I've heard about that from many Dominicans here. I know that the country used to have a much larger white population historically than it does now, that is proportion-wise. The Dominican Republic never actually received that many African slaves compared to the other more successful colonies like Cuba for example. The country had a predominantly White-mixed population throughout most of it's history, until the invasion from Haiti. It looks like the DR suffered from a serious case of "white flight" during the Haitian occupations. The majority of the white population over there fled to other countries in Latin American, mostly to nearby Cuba and Puerto Rico. I guess that's one of the main reasons why those countries are whiter than DR presently.

So now, how white do you think is that Cibao region currently? I know that the population there is supposed to be much whiter than the national average. But how white is the region exactly, when compared to Puerto Rico for instance?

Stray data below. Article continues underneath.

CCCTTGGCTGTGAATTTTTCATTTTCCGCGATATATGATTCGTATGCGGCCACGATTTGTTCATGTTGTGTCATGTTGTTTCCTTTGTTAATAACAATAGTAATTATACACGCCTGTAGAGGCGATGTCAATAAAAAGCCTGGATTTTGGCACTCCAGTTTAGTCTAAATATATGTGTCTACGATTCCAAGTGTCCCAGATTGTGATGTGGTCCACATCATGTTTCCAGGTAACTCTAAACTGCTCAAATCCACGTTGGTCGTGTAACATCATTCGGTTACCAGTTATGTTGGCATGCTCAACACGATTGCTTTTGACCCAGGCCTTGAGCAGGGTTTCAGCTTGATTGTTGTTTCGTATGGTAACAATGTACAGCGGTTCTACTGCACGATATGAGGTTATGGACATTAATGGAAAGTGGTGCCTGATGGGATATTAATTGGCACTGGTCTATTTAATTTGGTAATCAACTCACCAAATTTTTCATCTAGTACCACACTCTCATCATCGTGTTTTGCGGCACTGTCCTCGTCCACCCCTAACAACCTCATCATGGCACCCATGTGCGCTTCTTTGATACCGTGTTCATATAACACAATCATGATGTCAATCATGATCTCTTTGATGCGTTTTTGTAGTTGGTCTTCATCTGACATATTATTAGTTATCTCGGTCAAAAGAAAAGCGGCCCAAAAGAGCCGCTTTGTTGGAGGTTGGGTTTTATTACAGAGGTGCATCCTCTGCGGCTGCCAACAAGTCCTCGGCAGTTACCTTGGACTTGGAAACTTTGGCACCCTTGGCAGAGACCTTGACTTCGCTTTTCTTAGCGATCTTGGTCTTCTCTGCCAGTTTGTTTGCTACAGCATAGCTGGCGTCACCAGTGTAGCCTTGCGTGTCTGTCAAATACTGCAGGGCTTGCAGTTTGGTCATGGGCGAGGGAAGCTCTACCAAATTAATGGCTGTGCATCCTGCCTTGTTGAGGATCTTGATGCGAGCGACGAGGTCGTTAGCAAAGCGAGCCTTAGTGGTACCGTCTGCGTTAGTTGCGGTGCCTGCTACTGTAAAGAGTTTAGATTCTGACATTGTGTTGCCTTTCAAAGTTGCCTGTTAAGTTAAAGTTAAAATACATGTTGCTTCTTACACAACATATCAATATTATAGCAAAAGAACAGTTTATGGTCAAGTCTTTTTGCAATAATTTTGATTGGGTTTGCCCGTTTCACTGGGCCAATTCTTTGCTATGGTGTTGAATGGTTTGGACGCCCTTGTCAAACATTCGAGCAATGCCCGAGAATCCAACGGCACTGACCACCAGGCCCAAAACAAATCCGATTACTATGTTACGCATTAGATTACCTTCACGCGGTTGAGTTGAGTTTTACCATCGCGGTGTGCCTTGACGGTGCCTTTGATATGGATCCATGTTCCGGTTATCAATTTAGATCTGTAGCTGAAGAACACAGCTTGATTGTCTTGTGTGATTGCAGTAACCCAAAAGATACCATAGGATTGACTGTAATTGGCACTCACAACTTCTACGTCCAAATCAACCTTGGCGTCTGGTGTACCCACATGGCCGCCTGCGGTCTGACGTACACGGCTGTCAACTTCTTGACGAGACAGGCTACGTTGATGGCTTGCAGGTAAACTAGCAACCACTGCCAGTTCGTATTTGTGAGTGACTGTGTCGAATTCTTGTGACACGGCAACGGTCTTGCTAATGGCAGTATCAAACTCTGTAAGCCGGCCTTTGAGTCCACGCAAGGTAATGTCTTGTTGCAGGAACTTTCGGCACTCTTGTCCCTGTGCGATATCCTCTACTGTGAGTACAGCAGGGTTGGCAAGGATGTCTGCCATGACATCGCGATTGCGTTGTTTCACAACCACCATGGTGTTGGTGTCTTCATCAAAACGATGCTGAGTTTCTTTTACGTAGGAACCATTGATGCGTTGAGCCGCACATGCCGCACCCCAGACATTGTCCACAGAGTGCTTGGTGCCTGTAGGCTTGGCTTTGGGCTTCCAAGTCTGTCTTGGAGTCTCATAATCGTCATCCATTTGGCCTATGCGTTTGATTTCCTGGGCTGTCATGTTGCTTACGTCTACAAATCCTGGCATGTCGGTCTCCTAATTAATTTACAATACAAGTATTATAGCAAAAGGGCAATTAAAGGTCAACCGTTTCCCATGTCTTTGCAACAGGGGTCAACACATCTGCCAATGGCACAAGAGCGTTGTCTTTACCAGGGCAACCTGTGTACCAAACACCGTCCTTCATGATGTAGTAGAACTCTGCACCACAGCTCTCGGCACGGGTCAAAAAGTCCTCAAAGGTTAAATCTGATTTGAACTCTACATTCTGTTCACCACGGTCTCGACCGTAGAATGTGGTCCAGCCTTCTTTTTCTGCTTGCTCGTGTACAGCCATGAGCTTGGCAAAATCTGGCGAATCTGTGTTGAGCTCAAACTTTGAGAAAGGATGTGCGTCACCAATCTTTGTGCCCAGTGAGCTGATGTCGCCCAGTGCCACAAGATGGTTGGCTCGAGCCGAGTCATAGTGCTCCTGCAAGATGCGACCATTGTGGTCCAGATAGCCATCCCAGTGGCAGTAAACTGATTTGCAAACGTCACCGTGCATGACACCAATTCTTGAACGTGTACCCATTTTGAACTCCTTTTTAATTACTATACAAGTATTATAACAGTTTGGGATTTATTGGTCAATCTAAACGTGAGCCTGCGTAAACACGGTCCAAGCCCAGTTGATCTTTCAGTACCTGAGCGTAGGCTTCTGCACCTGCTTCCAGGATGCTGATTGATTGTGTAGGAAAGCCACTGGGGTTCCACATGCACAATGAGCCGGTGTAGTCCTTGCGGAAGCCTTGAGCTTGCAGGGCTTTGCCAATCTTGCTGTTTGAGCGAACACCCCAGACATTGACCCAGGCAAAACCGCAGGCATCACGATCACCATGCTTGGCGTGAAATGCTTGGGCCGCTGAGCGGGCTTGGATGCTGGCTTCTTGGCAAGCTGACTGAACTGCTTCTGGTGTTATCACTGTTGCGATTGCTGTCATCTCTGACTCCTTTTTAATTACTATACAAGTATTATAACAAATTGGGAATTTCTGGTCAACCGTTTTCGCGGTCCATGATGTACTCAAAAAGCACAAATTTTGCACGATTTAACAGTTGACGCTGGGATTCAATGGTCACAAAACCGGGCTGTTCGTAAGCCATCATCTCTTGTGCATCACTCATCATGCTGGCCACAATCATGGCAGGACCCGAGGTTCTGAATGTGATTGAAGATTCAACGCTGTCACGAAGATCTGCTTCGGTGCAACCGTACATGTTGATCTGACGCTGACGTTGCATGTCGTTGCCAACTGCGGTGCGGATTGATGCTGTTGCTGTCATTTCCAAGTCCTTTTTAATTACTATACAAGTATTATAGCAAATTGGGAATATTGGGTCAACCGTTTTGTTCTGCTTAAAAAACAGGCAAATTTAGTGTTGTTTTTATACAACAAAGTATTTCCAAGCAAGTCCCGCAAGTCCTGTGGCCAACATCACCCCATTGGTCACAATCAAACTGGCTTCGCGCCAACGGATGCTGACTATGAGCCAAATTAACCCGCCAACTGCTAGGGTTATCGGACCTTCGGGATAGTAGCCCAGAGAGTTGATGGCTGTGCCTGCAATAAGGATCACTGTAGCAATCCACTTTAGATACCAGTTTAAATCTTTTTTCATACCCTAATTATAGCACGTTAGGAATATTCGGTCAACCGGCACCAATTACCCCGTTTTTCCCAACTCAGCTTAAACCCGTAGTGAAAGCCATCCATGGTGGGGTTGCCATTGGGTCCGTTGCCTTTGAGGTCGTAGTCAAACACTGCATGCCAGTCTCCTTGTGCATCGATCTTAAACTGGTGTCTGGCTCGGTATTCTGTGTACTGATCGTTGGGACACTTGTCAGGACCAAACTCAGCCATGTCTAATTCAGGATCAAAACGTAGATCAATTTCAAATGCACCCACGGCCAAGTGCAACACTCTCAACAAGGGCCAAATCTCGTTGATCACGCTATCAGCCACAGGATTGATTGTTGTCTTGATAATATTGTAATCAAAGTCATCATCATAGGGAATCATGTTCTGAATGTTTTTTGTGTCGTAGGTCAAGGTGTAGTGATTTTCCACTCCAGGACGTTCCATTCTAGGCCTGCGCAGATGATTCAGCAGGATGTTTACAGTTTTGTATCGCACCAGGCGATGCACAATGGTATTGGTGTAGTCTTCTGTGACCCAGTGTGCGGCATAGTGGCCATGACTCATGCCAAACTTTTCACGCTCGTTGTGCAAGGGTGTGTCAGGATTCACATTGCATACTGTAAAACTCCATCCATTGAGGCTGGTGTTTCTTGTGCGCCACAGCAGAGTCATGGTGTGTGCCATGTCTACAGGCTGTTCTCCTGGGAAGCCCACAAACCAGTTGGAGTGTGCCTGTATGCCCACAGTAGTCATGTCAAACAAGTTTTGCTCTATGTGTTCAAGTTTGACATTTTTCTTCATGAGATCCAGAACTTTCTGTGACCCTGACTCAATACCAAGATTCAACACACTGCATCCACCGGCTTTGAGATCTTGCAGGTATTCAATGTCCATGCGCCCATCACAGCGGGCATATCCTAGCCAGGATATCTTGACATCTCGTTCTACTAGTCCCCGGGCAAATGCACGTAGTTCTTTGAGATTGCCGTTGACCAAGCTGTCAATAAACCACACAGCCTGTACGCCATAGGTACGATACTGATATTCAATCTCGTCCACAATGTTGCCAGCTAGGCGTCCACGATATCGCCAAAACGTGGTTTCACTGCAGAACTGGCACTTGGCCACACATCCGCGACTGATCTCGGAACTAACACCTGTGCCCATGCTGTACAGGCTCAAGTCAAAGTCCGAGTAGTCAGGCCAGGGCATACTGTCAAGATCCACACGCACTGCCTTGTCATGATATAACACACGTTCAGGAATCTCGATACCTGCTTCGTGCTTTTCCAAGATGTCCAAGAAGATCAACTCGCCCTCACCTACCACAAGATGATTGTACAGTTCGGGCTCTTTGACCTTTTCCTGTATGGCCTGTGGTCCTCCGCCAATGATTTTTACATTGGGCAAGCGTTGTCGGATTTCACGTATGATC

Quote:
As for why Dominicans living in S. FL are lighter, well, I can also explain that. Because the original Cubans in Miami were people of higher class and education, the area usually attracted Dominicans who were also of higher class and better educated, many from the better neighborhoods of the capital, where the majority of lighter skinned Dominicans live, whereas those migrating to NY very often came from the East or other poorer regions of the country.


Yeah, that is definitely the biggest difference I've seen between the NY area and Florida populations, besides the physical appearance of course. The Dominicans down in the South Florida area tend to be much more classier than the ones up north. It's exactly the same with the Puerto Ricans in NYC compared with the "Nuyoricans". It seems like Miami always attracts the elite of Latin America's population.